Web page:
The comic pictured reacts to the Google Glass augmented-reality eyeglasses project. "The plan for Project Glass is to create a real-life head-up display for your face, allowing people to interact with the real world through the pervasive Google ecosystem," Jeff wrote. "But it also got us thinking -- if we're so preoccupied with our texting, mapping, and other augmented reality antics, who's gonna make sure we're watching where we're going?"
Decades ago, George Lucas shot the original "Star Wars" desert scenes in Tunisia and inadvertently created the promised land for sci-fi geeks everywhere. But what happens when you visit the original structures used in the films and find them in a state of disrepair?
"Six stewards of the sands recently embarked on a weeklong journey to Tunisia -- the majestic landscape featured in various "Star Wars" movies as the fictional planet Tatooine -- to repair Luke Skywalker's home, also known in the movies as the Lars family homestead," Crave writer Christopher MacManus reported in a feature looking at this very conundrum.
The lightsaber easily stands as one of the most dazzling effects from the "Star Wars" saga, and it also served as the conversation starter (and ender) for many pivotal scenes in the movies. Crave readers lit up over Christopher MacManus' story of Brad Lewis, a video game visual-effects artist who embarked on quest to re-create the perfect replica of Obi-Wan Kenobi's blue-bladed lightsaber as seen in "Star Wars: A New Hope."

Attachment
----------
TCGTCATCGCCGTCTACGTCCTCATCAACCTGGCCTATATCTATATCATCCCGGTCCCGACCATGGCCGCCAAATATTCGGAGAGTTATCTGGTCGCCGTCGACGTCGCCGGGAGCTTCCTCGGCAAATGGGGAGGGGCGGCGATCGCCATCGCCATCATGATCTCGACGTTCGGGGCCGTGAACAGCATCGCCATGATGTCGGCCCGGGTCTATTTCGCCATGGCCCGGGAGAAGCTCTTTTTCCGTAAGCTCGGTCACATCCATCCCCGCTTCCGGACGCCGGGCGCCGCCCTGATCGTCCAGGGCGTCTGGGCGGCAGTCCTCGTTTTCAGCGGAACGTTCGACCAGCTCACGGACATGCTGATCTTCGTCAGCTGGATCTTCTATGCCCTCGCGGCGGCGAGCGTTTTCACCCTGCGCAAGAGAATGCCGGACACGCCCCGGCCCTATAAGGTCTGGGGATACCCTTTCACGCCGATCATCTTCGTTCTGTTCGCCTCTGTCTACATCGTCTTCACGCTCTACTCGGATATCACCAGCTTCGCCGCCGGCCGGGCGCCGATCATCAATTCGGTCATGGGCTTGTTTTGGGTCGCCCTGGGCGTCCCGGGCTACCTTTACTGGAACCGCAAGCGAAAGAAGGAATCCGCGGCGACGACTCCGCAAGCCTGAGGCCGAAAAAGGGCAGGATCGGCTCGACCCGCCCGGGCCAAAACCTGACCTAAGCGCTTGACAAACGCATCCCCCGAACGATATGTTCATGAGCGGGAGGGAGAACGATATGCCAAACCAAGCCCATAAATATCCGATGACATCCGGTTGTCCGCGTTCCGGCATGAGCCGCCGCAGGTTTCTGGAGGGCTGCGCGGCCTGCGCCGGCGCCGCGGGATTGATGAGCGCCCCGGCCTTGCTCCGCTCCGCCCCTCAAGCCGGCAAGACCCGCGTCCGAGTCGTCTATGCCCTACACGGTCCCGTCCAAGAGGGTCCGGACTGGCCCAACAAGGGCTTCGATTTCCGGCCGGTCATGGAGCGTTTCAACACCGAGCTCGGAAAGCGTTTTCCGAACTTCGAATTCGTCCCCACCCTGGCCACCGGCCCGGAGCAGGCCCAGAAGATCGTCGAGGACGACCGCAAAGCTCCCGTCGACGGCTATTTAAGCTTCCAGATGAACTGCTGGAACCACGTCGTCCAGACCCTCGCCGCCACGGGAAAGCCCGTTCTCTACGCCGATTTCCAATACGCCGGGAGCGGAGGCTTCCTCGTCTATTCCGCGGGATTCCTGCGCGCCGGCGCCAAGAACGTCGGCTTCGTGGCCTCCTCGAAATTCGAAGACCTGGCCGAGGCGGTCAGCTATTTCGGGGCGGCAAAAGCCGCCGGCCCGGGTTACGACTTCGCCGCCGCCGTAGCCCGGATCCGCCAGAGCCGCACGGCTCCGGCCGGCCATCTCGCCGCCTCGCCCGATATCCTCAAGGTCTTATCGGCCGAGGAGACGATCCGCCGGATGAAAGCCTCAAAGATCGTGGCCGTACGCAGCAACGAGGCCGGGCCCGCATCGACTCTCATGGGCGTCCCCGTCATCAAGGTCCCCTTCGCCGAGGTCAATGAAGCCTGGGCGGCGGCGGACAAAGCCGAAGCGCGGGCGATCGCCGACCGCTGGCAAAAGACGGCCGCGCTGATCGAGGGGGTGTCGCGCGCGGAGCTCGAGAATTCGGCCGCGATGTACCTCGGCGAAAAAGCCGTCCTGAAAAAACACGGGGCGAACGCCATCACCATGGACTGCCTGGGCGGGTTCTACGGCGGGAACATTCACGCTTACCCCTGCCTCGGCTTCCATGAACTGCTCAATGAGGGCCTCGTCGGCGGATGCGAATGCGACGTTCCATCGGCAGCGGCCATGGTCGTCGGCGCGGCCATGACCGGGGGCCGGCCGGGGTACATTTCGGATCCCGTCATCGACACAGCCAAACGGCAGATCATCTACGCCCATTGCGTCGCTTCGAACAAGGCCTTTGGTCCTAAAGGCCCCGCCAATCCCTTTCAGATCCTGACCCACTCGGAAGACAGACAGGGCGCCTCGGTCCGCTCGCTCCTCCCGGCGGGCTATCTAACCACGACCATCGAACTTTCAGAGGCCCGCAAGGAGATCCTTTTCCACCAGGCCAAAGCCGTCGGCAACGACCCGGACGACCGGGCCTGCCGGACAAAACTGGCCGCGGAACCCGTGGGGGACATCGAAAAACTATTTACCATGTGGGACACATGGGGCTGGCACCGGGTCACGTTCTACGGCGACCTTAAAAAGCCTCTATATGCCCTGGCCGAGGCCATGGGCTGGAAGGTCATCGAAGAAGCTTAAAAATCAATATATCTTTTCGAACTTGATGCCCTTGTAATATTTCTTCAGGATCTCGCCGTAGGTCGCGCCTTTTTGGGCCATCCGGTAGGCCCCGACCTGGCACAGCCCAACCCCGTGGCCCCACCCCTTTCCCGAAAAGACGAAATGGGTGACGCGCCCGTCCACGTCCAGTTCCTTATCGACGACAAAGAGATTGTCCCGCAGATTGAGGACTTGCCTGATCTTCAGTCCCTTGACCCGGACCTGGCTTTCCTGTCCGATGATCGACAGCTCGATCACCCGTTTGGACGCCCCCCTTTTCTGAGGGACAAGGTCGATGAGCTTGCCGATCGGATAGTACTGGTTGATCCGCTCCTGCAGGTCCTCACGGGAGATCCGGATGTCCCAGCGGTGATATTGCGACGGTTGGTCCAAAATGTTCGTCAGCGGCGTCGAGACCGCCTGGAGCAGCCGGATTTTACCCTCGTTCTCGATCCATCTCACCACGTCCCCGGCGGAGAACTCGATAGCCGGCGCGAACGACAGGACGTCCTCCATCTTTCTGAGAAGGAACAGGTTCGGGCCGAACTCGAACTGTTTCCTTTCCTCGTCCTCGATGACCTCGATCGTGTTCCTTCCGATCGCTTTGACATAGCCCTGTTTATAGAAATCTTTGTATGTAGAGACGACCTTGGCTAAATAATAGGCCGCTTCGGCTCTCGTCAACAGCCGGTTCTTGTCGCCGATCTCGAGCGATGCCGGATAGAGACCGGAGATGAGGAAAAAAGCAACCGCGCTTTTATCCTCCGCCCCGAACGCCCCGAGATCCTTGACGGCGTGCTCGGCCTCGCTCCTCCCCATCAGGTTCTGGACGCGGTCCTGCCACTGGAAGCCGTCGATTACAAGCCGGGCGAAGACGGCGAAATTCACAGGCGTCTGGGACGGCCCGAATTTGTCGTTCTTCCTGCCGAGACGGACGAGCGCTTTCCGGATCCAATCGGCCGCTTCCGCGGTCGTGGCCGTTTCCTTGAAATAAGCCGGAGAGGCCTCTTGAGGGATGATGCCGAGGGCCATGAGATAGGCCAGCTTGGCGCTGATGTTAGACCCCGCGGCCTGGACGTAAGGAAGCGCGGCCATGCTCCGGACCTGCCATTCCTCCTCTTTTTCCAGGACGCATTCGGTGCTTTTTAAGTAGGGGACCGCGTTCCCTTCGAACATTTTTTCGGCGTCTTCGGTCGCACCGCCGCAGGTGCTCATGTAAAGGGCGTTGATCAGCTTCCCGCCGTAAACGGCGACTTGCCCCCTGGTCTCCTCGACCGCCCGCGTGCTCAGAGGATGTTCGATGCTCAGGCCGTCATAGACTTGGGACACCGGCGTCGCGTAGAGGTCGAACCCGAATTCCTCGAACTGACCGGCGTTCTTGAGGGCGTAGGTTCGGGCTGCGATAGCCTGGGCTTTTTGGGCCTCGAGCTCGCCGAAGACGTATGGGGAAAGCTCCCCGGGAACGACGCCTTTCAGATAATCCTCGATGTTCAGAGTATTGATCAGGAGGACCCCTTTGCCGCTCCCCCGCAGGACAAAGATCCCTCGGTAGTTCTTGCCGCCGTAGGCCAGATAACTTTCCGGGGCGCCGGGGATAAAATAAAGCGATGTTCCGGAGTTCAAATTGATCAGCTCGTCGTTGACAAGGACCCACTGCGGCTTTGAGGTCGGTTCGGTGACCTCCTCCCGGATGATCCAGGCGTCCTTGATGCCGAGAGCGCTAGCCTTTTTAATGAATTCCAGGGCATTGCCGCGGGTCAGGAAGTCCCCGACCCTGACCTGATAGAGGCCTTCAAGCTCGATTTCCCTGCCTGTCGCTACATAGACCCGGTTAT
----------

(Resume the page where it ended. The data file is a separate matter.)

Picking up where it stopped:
The first Landsat satellite went into orbit 40 years ago this year, and to mark the occasion, Eric Mack put together a stunning gallery of images from the longest-running eye in the sky. Need to see things from a different perspective? Just take a look at the Earth from high above.
With zombies and the pending apocalypse on the minds of many this year, it was no surprise a gallery on a concrete safe house grabbed reader attention and wouldn't let go.
"Polish architecture firm KWK Promes built the boxy Safe House outside Warsaw in 2009, with little thought to the idea that it could serve as a refuge from zombies. Crave author Tim Hornyak wrote. "With creepy cannibalistic attacks in the news, however, it seems a perfect hideaway because it can transform into a near-impregnable fortress."
CNET reader RobertinOhio responded to Tim's piece with this question: "So who will be the first group to end up zombies? Android or iPhone users?"